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• Aluminium alloys are highly suited to ladders and access equipment due to their lightweight, corrosion resistance and toughness. The 6000 series extrusions in particular are used both industrially and domestically.

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• The 2000 and 7000 series alloys are used for golf clubs and trolleys, racquets for many sports, snooker and pool cues, ski poles, often employing spin off from aerospace technology.

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• Extrusions and roll formed sheet in the 6000 and 5000 series alloys provide good corrosion resistance and decorative ability.

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• The complexity and surface finish of extrusions in the 6000 series alloys coupled with the range of shapes from castings and the use of super plastically formed sheet allows designers almost unlimited scope.

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• This is a high purity 1000 series sheet product which has its surface electrochemically grained then anodized to generate the base to receive the coatings used by printers.

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• These alloys are used for boat building and shipbuilding, and other marine and salt-water sensitive shore applications.

• 5052 aluminium alloy

• 5059 aluminium alloy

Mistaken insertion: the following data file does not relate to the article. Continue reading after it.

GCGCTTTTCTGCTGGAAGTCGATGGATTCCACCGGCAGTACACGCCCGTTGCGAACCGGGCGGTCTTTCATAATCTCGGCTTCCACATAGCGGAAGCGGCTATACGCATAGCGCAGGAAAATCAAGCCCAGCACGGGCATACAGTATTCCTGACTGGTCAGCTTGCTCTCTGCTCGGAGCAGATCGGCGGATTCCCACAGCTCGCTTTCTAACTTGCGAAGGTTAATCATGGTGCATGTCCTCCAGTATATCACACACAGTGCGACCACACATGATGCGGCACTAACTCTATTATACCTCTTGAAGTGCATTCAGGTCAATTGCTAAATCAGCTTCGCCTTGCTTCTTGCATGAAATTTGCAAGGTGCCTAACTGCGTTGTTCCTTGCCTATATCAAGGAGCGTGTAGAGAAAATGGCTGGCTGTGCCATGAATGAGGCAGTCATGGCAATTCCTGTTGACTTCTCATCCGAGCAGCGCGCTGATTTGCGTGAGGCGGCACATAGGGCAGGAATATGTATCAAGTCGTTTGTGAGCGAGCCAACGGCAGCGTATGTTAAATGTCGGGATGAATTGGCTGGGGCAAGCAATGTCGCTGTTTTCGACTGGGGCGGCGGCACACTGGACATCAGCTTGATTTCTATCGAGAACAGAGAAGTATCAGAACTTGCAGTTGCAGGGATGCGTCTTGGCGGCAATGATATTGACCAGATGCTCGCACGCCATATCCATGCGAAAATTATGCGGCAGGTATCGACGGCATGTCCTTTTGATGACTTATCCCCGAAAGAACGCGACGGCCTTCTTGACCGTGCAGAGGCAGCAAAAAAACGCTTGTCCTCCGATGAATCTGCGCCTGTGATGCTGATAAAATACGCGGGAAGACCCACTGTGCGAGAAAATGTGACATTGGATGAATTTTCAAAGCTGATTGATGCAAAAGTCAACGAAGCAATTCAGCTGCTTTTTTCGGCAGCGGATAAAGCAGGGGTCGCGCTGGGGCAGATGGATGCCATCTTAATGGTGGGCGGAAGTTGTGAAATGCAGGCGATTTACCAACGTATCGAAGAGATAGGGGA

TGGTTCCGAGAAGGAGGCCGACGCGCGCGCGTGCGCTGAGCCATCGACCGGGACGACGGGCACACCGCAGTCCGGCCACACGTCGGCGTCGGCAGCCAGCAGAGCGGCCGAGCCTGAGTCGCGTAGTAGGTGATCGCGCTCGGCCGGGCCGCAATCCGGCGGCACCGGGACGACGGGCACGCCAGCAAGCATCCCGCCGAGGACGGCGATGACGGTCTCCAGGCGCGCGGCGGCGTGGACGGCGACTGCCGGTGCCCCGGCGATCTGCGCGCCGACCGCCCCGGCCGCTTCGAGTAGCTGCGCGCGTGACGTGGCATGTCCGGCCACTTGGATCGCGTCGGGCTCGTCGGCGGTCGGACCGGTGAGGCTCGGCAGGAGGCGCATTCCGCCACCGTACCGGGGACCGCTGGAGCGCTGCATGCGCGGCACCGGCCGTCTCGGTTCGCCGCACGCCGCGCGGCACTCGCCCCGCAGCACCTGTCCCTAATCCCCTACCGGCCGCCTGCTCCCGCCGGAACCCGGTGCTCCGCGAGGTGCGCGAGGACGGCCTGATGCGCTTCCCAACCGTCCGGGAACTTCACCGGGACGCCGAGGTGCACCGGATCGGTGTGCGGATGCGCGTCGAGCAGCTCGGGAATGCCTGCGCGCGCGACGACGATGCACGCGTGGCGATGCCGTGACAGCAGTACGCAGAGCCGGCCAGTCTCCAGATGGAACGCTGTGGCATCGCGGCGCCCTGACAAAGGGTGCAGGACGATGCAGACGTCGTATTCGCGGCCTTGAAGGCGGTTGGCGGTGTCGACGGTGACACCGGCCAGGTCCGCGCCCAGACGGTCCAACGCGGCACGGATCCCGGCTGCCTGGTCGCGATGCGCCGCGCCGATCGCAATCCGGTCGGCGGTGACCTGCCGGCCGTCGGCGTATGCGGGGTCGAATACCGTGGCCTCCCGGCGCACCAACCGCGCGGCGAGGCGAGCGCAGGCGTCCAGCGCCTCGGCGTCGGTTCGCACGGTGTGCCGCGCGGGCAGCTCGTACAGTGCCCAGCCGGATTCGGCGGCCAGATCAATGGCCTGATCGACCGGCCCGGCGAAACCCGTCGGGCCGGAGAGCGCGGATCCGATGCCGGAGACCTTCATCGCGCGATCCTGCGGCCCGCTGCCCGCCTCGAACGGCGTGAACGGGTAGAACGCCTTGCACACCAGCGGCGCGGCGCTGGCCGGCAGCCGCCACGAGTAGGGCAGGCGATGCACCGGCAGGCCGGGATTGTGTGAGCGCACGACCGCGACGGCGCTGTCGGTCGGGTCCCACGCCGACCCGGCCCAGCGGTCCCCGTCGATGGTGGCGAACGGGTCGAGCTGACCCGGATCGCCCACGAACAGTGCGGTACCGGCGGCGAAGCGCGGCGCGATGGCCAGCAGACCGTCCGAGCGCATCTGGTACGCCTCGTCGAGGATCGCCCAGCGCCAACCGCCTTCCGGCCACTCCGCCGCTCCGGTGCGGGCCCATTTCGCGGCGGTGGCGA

• 5083 aluminium alloy

• 5086 aluminium alloy

• 6061 aluminium alloy

• 6063 aluminium alloy

• 4043, 5183, 6005A, 6082 also used in marine constructions and off shore applications.

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• 5052 is an aluminium alloy, primarily alloyed with magnesium and chromium. It has good workability, medium static strength, high fatigue strength, good weld ability, and very good corrosion resistance, especially in marine atmospheres. It also has the low density and excellent thermal conductivity common to all aluminium alloys. It is commonly used in sheet, plate and tube form.

• Typical applications include architecture, general sheet metal work, heat exchangers.

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• 5059 is an aluminium alloy, primarily alloyed with magnesium. It is not strengthened by heat treatment, instead becoming stronger due to strain hardening, or cold mechanical working of the material.

• Since heat treatment doesn't strongly affect the strength, 5059 can be readily welded and retain most of its mechanical strength.

• 5059 alloy was derived from closely related 5083 aluminium alloy by researchers at Corus Aluminum in 1999.